Friday 9 a.m.
Ahead of a cold front, temperatures will soar toward 90 degrees from Baltimore to Philadelphia, and will approach 90 in New York City and Boston. However, behind the front, the afternoon temperatures will be 10-15 degrees lower for all of those places this weekend. The cold front will sponsor some showers and thunderstorms as it cuts into the warm air.
Tomorrow looks like a nice day from the Great Lakes into the Appalachians, with afternoon temperatures in the 70s. If you are going camping, keep in mind nighttime temperatures will sink into the 40s at relative low spots in the Appalachians and into the 50s in the suburbs of the big East Coast cities.
This video has more:
Suppose you're planning a wedding for 4 p.m. tomorrow just north of Philadelphia. Do you need a tent in case it rains? These maps show predicted rainfall between 2 p.m. and 8 p.m. EDT tomorrow from the same model. One version was the 8 p.m. run from last night (left) and the second was from the 2 a.m. run. One shows rain and the other doesn't. Best advice? Play it safe and plan for the chance of rain. (And yes, my wife and I will be at that wedding (Congrats Matthew and Suzy!).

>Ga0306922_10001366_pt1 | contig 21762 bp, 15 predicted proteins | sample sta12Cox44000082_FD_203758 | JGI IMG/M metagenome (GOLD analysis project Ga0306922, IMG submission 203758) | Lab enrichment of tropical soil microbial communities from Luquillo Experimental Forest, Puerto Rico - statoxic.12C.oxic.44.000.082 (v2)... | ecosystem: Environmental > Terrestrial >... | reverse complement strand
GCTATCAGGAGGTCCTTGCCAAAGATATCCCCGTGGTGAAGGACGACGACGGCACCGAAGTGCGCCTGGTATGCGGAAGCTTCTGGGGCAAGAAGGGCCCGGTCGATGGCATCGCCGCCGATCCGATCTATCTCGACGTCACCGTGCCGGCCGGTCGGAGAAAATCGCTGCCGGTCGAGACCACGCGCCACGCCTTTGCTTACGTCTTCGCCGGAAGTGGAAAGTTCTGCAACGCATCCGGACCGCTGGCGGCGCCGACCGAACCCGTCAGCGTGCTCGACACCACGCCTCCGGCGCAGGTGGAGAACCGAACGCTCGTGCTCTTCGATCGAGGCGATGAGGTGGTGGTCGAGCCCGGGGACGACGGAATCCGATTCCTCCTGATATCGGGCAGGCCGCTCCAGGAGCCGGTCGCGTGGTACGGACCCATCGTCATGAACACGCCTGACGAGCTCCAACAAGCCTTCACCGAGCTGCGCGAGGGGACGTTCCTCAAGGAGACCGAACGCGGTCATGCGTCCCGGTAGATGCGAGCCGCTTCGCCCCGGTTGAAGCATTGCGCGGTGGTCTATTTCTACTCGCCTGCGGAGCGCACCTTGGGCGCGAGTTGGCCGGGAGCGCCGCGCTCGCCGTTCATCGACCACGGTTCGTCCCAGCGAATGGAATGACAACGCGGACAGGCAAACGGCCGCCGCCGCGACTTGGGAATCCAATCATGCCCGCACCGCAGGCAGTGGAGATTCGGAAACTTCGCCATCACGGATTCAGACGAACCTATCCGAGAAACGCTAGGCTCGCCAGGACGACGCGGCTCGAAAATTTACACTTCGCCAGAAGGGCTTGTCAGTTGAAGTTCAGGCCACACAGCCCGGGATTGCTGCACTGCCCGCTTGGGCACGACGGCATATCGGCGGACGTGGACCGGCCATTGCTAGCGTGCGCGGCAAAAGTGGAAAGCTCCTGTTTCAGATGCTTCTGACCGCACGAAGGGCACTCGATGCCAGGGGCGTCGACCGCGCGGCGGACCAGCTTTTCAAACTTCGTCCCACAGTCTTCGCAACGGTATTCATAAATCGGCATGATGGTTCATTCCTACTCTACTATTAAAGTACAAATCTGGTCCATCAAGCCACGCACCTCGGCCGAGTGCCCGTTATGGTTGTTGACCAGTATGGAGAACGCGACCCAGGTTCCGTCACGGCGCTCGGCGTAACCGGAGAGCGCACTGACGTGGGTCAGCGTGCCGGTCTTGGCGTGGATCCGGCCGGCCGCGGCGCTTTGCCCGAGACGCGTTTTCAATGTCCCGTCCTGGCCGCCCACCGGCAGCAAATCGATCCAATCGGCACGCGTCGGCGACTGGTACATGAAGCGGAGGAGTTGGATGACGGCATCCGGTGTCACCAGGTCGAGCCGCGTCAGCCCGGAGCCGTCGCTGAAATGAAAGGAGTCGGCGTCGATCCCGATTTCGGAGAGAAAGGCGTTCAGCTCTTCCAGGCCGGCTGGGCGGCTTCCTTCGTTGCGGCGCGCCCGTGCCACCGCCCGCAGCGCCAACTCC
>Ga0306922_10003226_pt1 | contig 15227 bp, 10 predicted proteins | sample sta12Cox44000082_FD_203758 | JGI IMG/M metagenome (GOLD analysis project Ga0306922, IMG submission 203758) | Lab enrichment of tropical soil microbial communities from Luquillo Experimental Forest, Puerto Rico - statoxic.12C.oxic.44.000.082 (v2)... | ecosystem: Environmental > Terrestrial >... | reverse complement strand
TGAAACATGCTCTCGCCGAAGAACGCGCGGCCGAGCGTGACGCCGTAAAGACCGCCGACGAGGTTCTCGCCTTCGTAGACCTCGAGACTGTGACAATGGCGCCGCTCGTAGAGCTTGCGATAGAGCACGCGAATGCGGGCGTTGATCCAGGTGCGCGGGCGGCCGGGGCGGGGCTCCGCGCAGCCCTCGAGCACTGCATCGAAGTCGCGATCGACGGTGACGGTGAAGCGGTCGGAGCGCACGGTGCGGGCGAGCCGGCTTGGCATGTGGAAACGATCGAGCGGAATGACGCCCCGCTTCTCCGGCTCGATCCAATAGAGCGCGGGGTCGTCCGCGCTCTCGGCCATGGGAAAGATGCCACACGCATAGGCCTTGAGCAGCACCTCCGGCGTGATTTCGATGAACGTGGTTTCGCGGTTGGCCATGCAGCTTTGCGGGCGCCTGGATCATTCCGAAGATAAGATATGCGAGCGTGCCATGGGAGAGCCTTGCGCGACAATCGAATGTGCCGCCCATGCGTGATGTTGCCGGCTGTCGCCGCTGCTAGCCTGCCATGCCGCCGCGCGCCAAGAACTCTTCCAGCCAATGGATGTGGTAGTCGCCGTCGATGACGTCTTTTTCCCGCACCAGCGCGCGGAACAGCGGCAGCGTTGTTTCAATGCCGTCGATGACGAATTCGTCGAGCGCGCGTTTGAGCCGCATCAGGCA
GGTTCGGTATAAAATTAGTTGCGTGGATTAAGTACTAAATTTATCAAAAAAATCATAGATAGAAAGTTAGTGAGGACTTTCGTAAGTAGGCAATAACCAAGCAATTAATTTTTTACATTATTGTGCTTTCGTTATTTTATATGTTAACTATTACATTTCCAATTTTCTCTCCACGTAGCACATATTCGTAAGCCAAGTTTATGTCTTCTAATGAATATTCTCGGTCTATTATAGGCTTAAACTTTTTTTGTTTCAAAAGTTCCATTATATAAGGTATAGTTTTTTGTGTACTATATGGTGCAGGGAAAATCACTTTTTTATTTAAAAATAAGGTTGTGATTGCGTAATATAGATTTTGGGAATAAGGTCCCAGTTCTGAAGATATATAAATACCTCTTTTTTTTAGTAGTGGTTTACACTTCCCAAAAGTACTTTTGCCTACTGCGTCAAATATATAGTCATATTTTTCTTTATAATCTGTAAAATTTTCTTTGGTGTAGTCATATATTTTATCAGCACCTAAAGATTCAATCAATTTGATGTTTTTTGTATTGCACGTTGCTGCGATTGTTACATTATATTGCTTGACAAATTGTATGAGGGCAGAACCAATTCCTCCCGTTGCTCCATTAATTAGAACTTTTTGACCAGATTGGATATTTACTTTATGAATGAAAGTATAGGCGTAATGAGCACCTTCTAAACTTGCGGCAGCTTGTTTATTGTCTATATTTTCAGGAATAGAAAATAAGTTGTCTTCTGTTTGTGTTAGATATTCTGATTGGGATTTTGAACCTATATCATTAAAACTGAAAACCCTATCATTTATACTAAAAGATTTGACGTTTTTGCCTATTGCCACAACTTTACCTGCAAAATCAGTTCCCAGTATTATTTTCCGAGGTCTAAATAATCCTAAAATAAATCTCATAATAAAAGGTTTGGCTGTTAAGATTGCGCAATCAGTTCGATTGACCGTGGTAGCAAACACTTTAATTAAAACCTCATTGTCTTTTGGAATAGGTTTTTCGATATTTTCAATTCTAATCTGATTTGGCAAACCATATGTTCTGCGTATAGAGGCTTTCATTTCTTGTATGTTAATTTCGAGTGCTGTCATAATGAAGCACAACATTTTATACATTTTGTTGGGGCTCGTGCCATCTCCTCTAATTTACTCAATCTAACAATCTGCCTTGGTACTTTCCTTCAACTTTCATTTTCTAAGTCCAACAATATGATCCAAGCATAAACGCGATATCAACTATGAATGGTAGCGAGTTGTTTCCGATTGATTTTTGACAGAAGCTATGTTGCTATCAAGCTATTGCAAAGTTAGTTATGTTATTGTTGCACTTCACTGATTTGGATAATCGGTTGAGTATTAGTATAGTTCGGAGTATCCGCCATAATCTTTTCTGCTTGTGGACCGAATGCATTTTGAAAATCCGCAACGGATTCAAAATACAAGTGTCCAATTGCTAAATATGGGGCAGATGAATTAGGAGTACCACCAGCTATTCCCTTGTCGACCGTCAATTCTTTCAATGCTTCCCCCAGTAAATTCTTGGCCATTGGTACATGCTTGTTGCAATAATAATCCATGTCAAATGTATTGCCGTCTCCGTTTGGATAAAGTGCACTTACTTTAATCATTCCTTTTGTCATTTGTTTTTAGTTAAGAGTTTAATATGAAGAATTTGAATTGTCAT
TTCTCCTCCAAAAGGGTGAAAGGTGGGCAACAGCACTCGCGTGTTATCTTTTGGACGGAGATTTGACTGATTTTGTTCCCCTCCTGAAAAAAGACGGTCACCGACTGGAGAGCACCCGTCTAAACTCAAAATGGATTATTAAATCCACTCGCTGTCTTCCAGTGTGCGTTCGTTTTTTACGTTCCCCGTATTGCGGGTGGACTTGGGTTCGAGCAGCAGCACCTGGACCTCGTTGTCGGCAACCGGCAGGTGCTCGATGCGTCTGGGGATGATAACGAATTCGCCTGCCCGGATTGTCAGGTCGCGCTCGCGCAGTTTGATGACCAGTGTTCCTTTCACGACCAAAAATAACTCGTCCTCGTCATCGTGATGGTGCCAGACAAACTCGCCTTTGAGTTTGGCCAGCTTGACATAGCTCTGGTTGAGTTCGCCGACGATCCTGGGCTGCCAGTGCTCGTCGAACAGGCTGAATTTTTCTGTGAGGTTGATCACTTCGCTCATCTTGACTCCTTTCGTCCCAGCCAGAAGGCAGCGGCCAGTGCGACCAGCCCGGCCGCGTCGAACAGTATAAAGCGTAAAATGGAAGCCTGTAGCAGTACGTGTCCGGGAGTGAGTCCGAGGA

Some bands of rain broke out in the I-95 corridor, the most important of which brought a batch of heavy rain to the New York City area between 8:30 and 10 a.m.
in response to the approach of a deepening trough from the Plains, a Midwest low pressure area will grow stronger as it moves east to arrive on the New England coast Saturday morning.
In the I-95 corridor from D.C. to NYC, temperatures will be up past 80 this afternoon. However, between now and Saturday, a major change is on he way.
In eastern New England, an onshore flow of cool damp air prevailed all morning. There could be a last-minute warmup this afternoon. The affected areas will certainly be warmer tomrrow morning than they were this morning.
Now, out-of-season warmth is set to be the rule through midweek from the Ohio Valley to much of New England. Peak leaf color in Pennsylvania and New Jersey ranges from now northern mountains) to Halloween (in parts of South Jersey).
The Pacific storm caused some strong thunderstorms in northwest Oregon yesterday, bringing an end to a very long hiatus in the need for tornado warnings there. Note also the lack of tornadoes in eastern Tennessee.